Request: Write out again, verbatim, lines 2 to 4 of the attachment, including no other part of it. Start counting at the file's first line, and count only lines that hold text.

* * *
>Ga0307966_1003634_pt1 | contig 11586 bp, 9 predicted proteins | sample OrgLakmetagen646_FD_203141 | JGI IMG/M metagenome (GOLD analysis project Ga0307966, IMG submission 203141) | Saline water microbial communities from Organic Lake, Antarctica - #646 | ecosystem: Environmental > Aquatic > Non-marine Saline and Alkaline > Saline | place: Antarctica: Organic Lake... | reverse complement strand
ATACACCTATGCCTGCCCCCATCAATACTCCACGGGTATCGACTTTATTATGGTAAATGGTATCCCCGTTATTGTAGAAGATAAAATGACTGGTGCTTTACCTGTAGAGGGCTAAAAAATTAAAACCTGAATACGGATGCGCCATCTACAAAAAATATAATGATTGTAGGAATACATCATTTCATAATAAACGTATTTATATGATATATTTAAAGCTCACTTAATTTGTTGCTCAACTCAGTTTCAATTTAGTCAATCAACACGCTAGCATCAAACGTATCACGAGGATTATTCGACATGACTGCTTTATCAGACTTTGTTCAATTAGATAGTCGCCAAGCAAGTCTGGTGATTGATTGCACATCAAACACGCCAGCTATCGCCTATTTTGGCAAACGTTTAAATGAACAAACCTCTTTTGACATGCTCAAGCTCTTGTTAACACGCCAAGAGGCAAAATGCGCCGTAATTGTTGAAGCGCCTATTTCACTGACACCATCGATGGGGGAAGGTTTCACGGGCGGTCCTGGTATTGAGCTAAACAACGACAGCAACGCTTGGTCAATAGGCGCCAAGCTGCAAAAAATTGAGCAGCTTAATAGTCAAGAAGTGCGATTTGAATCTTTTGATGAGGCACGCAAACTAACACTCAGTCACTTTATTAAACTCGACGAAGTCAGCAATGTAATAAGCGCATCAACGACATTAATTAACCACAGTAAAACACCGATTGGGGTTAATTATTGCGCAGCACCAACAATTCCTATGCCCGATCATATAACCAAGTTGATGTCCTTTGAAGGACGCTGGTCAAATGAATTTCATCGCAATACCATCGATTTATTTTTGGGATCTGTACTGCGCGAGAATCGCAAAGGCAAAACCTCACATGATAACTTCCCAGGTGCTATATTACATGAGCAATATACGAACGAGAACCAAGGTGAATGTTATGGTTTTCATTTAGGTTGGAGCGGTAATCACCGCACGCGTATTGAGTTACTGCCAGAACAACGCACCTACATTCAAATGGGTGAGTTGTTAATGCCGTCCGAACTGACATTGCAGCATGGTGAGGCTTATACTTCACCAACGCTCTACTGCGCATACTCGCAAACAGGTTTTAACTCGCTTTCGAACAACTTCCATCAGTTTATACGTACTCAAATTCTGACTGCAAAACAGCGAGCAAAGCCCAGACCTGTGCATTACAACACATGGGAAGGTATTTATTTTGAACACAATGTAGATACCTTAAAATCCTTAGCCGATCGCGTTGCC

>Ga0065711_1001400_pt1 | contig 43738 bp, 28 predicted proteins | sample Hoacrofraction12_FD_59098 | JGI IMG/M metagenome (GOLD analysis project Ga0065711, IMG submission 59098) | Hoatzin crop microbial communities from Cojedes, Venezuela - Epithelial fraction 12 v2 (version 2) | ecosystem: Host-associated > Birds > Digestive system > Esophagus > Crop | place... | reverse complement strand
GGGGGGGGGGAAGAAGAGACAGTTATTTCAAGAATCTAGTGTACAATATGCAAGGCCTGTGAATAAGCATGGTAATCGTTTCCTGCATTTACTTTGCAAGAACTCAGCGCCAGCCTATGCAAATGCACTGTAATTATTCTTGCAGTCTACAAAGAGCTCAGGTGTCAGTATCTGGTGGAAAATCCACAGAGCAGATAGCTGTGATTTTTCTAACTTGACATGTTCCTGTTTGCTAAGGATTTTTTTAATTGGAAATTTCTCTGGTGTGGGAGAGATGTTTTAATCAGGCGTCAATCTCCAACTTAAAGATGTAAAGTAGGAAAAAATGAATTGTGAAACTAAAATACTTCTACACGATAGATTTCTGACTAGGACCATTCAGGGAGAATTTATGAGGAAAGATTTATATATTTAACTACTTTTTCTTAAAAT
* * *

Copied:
ATACACCTATGCCTGCCCCCATCAATACTCCACGGGTATCGACTTTATTATGGTAAATGGTATCCCCGTTATTGTAGAAGATAAAATGACTGGTGCTTTACCTGTAGAGGGCTAAAAAATTAAAACCTGAATACGGATGCGCCATCTACAAAAAATATAATGATTGTAGGAATACATCATTTCATAATAAACGTATTTATATGATATATTTAAAGCTCACTTAATTTGTTGCTCAACTCAGTTTCAATTTAGTCAATCAACACGCTAGCATCAAACGTATCACGAGGATTATTCGACATGACTGCTTTATCAGACTTTGTTCAATTAGATAGTCGCCAAGCAAGTCTGGTGATTGATTGCACATCAAACACGCCAGCTATCGCCTATTTTGGCAAACGTTTAAATGAACAAACCTCTTTTGACATGCTCAAGCTCTTGTTAACACGCCAAGAGGCAAAATGCGCCGTAATTGTTGAAGCGCCTATTTCACTGACACCATCGATGGGGGAAGGTTTCACGGGCGGTCCTGGTATTGAGCTAAACAACGACAGCAACGCTTGGTCAATAGGCGCCAAGCTGCAAAAAATTGAGCAGCTTAATAGTCAAGAAGTGCGATTTGAATCTTTTGATGAGGCACGCAAACTAACACTCAGTCACTTTATTAAACTCGACGAAGTCAGCAATGTAATAAGCGCATCAACGACATTAATTAACCACAGTAAAACACCGATTGGGGTTAATTATTGCGCAGCACCAACAATTCCTATGCCCGATCATATAACCAAGTTGATGTCCTTTGAAGGACGCTGGTCAAATGAATTTCATCGCAATACCATCGATTTATTTTTGGGATCTGTACTGCGCGAGAATCGCAAAGGCAAAACCTCACATGATAACTTCCCAGGTGCTATATTACATGAGCAATATACGAACGAGAACCAAGGTGAATGTTATGGTTTTCATTTAGGTTGGAGCGGTAATCACCGCACGCGTATTGAGTTACTGCCAGAACAACGCACCTACATTCAAATGGGTGAGTTGTTAATGCCGTCCGAACTGACATTGCAGCATGGTGAGGCTTATACTTCACCAACGCTCTACTGCGCATACTCGCAAACAGGTTTTAACTCGCTTTCGAACAACTTCCATCAGTTTATACGTACTCAAATTCTGACTGCAAAACAGCGAGCAAAGCCCAGACCTGTGCATTACAACACATGGGAAGGTATTTATTTTGAACACAATGTAGATACCTTAAAATCCTTAGCCGATCGCGTTGCC

>Ga0065711_1001400_pt1 | contig 43738 bp, 28 predicted proteins | sample Hoacrofraction12_FD_59098 | JGI IMG/M metagenome (GOLD analysis project Ga0065711, IMG submission 59098) | Hoatzin crop microbial communities from Cojedes, Venezuela - Epithelial fraction 12 v2 (version 2) | ecosystem: Host-associated > Birds > Digestive system > Esophagus > Crop | place... | reverse complement strand
GGGGGGGGGGAAGAAGAGACAGTTATTTCAAGAATCTAGTGTACAATATGCAAGGCCTGTGAATAAGCATGGTAATCGTTTCCTGCATTTACTTTGCAAGAACTCAGCGCCAGCCTATGCAAATGCACTGTAATTATTCTTGCAGTCTACAAAGAGCTCAGGTGTCAGTATCTGGTGGAAAATCCACAGAGCAGATAGCTGTGATTTTTCTAACTTGACATGTTCCTGTTTGCTAAGGATTTTTTTAATTGGAAATTTCTCTGGTGTGGGAGAGATGTTTTAATCAGGCGTCAATCTCCAACTTAAAGATGTAAAGTAGGAAAAAATGAATTGTGAAACTAAAATACTTCTACACGATAGATTTCTGACTAGGACCATTCAGGGAGAATTTATGAGGAAAGATTTATATATTTAACTACTTTTTCTTAAAAT